Another daunting obstacle is the BRN’s call for international observers. The Thais fear this would lead to further internationalisation of the conflict, which may open the door to secession. The Thai military cites East Timor as an example where UN intervention opened the way for independence from Indonesia – though this is debatable. In fact, there are several countries that have successfully ended separatist conflict through peace processes without resulting in separation. Take for example Indonesia with Aceh, and the southern Philippines. The crux of the matter is that the government must be ready to negotiate substantive political issues, particularly the re-arrangement of power between Bangkok and residents of the deep South in aspects such as education, culture, resource management, the relationship between Muslims and non-Muslims, and local administration.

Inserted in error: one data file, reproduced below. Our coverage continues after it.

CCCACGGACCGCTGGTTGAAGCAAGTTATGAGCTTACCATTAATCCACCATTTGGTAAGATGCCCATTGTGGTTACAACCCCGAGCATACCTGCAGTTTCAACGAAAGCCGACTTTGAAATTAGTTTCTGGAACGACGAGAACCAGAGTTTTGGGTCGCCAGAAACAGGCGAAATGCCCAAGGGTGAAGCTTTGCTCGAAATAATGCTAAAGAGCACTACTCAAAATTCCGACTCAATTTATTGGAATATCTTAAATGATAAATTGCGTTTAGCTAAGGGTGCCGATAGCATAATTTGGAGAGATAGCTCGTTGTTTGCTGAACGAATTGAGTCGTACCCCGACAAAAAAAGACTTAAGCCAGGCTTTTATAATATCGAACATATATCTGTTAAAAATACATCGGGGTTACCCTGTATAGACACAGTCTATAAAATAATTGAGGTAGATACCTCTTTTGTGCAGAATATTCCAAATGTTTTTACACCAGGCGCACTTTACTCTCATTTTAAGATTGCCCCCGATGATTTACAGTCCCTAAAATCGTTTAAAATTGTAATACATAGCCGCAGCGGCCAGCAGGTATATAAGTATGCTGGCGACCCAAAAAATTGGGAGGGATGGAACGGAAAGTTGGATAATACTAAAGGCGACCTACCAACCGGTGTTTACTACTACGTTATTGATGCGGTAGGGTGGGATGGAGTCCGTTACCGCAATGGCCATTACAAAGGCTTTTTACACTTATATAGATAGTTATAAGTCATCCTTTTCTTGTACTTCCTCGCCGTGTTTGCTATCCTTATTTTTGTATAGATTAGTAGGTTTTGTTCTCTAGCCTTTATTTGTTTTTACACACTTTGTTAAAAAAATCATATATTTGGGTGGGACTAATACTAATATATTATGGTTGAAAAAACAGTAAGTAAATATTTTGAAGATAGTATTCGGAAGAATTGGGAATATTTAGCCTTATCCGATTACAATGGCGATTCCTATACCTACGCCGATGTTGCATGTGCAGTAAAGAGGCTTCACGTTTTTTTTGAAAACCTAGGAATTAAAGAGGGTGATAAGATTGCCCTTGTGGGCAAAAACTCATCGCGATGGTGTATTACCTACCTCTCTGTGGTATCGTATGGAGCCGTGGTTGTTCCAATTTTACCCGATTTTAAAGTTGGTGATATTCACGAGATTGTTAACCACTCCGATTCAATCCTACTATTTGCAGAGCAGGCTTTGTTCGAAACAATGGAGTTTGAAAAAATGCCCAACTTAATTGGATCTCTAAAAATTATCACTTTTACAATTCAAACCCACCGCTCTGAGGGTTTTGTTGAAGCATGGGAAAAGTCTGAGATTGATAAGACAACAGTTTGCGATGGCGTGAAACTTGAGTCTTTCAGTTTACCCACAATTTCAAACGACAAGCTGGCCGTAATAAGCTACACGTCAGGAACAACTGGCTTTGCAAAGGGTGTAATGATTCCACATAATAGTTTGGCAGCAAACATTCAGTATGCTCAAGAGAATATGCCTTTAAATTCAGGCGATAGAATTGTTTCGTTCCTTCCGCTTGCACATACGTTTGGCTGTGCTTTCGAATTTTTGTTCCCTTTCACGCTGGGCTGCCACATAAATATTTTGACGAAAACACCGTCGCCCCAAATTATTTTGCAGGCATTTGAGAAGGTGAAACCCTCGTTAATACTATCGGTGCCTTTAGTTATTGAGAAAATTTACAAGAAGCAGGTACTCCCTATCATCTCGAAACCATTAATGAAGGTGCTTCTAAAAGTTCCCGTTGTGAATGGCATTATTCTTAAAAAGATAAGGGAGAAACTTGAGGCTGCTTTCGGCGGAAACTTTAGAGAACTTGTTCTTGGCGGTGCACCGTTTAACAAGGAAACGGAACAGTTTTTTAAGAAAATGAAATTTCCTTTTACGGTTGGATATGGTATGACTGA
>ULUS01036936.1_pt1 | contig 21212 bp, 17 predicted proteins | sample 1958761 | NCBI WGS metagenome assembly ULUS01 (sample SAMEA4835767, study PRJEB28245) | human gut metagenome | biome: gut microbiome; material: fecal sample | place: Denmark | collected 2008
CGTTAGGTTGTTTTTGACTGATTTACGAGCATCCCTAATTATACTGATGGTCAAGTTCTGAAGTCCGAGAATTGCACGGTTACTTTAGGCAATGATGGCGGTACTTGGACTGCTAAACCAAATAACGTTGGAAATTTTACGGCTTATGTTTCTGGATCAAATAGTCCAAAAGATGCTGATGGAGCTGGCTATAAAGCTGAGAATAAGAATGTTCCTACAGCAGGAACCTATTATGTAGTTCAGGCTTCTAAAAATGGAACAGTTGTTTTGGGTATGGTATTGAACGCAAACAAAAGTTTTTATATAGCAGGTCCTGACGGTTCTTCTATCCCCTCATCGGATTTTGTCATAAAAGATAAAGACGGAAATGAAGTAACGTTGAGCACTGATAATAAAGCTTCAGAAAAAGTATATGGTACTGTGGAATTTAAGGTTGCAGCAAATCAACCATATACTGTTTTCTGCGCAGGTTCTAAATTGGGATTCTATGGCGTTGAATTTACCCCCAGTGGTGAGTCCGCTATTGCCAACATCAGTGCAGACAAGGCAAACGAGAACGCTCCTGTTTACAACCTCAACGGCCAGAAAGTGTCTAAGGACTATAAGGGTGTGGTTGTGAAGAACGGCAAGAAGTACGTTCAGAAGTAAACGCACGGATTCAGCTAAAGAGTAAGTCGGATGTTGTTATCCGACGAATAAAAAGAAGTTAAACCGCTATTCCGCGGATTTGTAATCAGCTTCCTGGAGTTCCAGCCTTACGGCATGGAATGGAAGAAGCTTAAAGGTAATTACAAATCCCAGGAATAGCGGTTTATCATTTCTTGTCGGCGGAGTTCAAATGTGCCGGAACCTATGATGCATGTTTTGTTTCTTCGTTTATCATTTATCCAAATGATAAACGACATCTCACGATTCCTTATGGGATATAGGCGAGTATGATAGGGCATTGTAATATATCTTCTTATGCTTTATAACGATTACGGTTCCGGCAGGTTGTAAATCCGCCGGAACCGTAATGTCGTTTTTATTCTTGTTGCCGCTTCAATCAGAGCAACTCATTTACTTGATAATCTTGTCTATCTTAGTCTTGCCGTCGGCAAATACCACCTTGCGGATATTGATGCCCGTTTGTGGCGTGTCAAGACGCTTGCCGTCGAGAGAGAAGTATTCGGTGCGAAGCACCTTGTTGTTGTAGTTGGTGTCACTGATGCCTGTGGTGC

The BRN spokesman says the group has “slowed down its military operations as it is pursuing the political way”, which seems to be a positive gesture. Now, the Thai government and perhaps Thai society at large have to ask themselves how far they are willing to go to secure peace.
Rungrawee Chalermsripinyorat is an independent analyst monitoring the conflict in southern Thailand.